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  • Writer's pictureInwood Park Productions

John of Jovia | Part 1, Chapter 1: When Your World Comes Crashing Down (Year: 1.49.271)

Written by John McKinney

It took me a long time to get used to the night here. Maybe I’m still getting used to it. When I first looked out from the top of the mountain, when I saw all the pockets of light below, I had to remind myself that those weren’t cities or passing ships. It’s just the fauna and insects. With binoculars, I might even spot a predator or two. The majority of life on this planet is bioluminescent. There’s no night sky where I am. The closest thing I have to moonlight is the center of the Milky Way with two of its arms flying past me on either side. I am in a chunk of dead space; far from any shipping lane or outpost. Not that there will be any reader, but if there is, they’ll probably ask how I got here.

I guess, before I talk about what I've done, I'll talk about what I'm doing. In short, I am a recluse. I live on a planet with no official name, owner, or inhabitants. It hasn't even been discovered yet; known by none...except for those who sent me here. They never told a soul and it'll stay that way. My arrival on this mountainous jungle paradise was thousands of years ago. I can't tell you how old I am because I don't know anymore. My age is of no consequence. I'm not even sure of how old I look. Humans aren't a single species anymore and they don't all age the same. And, no. I don't know how old I feel either. Depends on what kind of mood I'm in. I guess, right now, I'm in a libation-sipping, story-telling mood. My mood might change as I recount my life experiences. Who knows?

For a few years, maybe even decades, I've toyed with the idea of making a journal of everything that's happened to me. On one hand, I should do it as soon as possible while I still remember everything. On the other hand, what's the point? There's nothing anyone can learn from me. Regardless of that, who would want to read my story? Sometimes, I don't want to read it. I suppose, at a glance, it's extraordinary. I've watched over 150 thousand years pass me by. Humans are so abundant now; their population is no longer counted and they live on hundreds of worlds. When I was born, however, they and I lived on just one. Earth. The birthplace of all humankind. I know. Grandstanding. Anyway, the world as I knew it is finished. Gone. Only a few pieces of it remain. My memories have helped some put a few of the pieces together, but it will never be reconstructed. I am the last living piece of that world and just like it, I will eventually be erased. Maybe making a journal doesn't sound so bad. Where should I start?

I suppose I’ll start when she comes in; back when I was on another mountain. It’s hard to forget regaining consciousness and the first thing you see is thunder and lightning. The rain sounded like gunfire when it hit the windshield. The rocking back and forth. The low visibility. The river. I’ll start there. Sure.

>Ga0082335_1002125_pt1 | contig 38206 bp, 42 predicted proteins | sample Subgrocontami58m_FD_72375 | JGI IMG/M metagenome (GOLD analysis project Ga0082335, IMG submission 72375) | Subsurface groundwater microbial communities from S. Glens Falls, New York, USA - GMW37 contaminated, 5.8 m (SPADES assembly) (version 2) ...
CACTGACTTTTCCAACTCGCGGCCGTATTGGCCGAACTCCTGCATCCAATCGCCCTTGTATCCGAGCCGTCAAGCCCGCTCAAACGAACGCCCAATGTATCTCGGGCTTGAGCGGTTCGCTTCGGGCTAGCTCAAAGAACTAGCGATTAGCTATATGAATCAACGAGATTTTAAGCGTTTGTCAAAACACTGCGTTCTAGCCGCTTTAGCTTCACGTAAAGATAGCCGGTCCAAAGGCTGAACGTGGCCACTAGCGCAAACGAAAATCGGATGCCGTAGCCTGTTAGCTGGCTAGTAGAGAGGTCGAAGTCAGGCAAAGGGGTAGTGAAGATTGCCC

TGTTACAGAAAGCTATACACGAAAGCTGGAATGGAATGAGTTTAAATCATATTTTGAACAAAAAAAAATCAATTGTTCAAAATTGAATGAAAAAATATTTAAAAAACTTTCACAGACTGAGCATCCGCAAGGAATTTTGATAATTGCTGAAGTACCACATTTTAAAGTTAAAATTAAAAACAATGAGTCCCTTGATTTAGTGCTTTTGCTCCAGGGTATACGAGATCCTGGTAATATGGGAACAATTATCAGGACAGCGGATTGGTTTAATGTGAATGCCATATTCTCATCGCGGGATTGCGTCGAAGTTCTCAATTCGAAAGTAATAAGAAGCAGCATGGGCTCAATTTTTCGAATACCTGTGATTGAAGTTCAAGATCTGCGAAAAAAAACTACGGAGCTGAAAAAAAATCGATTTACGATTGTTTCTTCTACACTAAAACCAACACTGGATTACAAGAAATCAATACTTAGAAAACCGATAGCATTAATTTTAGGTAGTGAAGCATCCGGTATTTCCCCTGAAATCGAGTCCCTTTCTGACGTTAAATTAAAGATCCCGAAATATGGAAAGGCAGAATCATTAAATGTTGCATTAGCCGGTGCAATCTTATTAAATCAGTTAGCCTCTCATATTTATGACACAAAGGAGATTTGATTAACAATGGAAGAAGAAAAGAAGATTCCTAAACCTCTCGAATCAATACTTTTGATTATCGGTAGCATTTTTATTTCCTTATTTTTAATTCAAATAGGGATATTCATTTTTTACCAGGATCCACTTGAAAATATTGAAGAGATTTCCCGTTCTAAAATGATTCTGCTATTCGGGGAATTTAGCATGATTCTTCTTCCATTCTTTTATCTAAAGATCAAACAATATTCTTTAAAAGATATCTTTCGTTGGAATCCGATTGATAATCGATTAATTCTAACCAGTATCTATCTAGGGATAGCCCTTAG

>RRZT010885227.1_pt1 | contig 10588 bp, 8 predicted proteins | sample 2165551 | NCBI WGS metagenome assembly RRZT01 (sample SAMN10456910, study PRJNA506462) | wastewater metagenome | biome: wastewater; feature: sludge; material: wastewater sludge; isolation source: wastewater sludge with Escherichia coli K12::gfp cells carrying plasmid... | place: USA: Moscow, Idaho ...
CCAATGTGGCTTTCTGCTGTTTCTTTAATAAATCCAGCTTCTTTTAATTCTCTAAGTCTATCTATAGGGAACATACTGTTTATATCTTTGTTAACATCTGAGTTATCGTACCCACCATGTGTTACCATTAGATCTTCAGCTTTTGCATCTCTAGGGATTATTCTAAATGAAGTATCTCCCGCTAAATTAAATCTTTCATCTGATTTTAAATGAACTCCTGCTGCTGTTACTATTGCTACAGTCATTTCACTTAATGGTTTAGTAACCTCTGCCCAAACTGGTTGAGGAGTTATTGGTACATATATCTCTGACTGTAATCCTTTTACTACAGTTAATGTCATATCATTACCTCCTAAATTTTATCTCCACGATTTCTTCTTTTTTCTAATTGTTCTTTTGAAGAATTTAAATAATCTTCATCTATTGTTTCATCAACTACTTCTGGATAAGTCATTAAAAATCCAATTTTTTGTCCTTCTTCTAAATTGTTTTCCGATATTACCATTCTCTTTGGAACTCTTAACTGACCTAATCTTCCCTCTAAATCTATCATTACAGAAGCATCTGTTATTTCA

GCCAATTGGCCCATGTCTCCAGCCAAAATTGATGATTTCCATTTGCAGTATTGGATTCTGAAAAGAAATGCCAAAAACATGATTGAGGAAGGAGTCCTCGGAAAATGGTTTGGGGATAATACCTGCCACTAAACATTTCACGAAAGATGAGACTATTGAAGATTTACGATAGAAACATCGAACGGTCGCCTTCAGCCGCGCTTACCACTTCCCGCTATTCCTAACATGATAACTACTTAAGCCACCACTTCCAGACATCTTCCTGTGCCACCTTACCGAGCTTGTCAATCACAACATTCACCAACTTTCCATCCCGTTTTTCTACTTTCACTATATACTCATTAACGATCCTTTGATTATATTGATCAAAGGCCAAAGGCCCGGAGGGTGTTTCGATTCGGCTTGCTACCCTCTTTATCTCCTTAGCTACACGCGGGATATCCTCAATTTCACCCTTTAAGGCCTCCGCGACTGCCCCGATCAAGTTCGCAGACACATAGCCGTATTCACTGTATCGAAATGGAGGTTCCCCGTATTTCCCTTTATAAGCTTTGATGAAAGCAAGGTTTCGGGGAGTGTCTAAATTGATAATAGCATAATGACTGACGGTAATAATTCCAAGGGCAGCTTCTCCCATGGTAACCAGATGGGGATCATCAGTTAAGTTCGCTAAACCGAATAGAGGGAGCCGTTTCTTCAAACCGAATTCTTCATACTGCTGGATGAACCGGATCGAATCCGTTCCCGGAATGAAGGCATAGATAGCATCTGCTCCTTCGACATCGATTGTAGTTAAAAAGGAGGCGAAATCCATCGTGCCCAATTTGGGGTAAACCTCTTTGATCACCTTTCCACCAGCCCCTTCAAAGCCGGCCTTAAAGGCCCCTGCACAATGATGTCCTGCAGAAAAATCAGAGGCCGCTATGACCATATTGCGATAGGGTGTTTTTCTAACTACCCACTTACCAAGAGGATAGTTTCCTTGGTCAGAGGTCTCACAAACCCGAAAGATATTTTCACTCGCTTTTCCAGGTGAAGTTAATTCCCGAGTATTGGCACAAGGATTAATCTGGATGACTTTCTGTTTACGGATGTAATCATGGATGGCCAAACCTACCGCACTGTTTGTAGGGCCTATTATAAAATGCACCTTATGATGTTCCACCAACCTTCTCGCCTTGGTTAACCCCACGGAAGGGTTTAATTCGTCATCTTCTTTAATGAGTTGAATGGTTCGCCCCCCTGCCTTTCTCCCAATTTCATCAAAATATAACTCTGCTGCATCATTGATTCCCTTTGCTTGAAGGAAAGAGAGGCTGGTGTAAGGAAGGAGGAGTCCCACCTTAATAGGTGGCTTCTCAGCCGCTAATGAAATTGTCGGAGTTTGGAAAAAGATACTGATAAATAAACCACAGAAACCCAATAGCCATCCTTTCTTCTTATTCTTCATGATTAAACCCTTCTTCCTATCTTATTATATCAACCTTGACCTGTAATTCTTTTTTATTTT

The rising steam scattered the orange light before condensing and trickling back down the glass. Lucy took no notice of it as she closed her eyes and took a deep breath. The streams of water and soap caressed her as she expelled the long day into the air causing the steam to curl as it ascended. The warm waterfall drowned her questions. Would her work be up to Dr. Phoenix’s par? How long has it been since she turned on the water? She would deal with the former later. The latter wouldn’t matter. Being on a space freighter, any and all water systems were recycled, distilled, centrifuged, irradiated, and filtered to the highest purity. After enough showers, the molecules from the very first would make their way through her room’s plumbing. It was just a matter of time; though whenever Lucy took her shower at the end of each day, time might as well have stood still.

While in the shower, there was a quaint place she would always picture. Despite its loose construction, she could still draw pleasure out of it. Small and remote. Light only from small pockets. Barely enough creature comforts to satisfy most others of her time. Fortunately, as she saw it, Lucy was not like most others. As an archivist, one of her professions aside from being a doctor, she believed there was a transcendental connection between her and the distant past she studied. If she closed her eyes, she could see it; a planet. Gaia. Blue with water. Green with vegetation. White with clouds. Teeming with life. Though it was over 30,000 light-years away, Lucy could envision it as if it were right outside her window. Gaia was nothing like where she was now. The planet of Europa was lifeless aside from the humans who migrated there millennia ago. As most would agree, Europa was only beautiful when viewed from orbit. Its frequent downpours and high winds could only be tolerated by the direct descendants of the First. The view of the storm-riddled planet helped set the mood for Lucy to listen to one of her favorite audiobooks on ancient Gaian history.